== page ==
- Do you require access to a library of books, or samples?
- Are you untidy, and must your clutter be left untouched by other people in the house?
- Which hand do you prefer to use to answer the phone? It is amazing how many people put up with the phone cable crossing their computer keyboard while talking rather than simply moving the phone to the other side.
- Do you often need to access files? Would these work better for you as lever arch files on a shelf or drop-in files in a desk drawer, or are there so many that they would work better on your wall?
Plan ahead for tech needs
If your desk is in the middle of the room, you need to plan the safest way to run cables to a power point – flexible plastic trunking is the best option. Buy a power pack for charging your home office tech, which can be positioned under the desk. Top up your smartphone with a dual-purpose desk lamp that allows wireless charging.
With bespoke units, you can specify how many power points you want and where cables need to go, so ensure you factor in lighting, computers, printer, TV, music system and charging points. You may also want a mini fridge and tea/coffee making facilities, too.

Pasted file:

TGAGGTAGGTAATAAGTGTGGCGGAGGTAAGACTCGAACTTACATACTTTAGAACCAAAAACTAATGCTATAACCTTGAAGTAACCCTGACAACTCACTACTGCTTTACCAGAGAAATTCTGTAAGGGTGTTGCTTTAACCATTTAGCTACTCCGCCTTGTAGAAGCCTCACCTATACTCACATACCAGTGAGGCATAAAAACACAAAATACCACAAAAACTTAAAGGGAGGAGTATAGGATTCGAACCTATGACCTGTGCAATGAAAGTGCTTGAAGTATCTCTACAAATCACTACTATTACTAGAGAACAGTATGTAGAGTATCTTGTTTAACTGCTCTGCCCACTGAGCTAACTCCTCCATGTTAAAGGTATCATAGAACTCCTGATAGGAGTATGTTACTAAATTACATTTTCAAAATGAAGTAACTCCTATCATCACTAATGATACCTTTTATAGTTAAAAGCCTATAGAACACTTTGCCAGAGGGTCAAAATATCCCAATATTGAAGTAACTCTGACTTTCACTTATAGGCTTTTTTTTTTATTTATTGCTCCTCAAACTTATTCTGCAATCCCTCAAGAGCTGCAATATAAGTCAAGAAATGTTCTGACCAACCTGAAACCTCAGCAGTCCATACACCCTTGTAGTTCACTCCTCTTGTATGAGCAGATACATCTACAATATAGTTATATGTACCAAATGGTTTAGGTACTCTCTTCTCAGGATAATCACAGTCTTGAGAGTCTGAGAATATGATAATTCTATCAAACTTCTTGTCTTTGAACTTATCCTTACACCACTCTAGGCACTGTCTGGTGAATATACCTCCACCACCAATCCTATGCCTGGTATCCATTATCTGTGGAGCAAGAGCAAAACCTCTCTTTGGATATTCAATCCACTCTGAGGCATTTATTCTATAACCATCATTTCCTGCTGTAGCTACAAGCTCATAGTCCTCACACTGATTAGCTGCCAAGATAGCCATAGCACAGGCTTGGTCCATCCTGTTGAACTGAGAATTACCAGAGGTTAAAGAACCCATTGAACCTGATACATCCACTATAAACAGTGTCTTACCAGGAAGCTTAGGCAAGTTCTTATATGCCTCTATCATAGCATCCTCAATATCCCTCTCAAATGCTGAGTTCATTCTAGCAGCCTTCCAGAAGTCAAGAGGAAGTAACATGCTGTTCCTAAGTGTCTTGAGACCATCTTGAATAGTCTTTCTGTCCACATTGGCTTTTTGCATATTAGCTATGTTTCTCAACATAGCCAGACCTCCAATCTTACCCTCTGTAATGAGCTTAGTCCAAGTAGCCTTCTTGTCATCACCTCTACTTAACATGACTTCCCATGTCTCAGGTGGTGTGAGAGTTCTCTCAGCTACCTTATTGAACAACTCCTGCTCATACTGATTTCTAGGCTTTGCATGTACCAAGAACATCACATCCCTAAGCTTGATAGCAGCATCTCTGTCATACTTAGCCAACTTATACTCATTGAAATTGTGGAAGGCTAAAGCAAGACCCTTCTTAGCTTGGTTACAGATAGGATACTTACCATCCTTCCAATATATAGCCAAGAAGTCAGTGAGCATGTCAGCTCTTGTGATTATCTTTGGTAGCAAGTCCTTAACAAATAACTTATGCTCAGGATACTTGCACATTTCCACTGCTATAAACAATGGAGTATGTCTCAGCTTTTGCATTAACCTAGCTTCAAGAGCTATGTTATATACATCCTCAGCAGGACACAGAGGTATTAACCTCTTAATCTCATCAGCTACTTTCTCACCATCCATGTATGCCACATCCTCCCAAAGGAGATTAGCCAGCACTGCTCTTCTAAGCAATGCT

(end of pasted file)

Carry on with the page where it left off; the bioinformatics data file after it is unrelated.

Invest in the best desk you can get for your budget
Choosing the right desk will involve considering how much space you have available in the room. The desktop needs to be big enough to accommodate your laptop or computer, while giving you space to take notes or sort files.
A corner desk will allow you to split the work station into two: one side for the computer, the other for paperwork. Be aware that integrated storage pillars (while incredibly useful) will dictate where you can sit and may affect achieving a comfortable working position. Like to be more mobile? A standing desk is worth considering.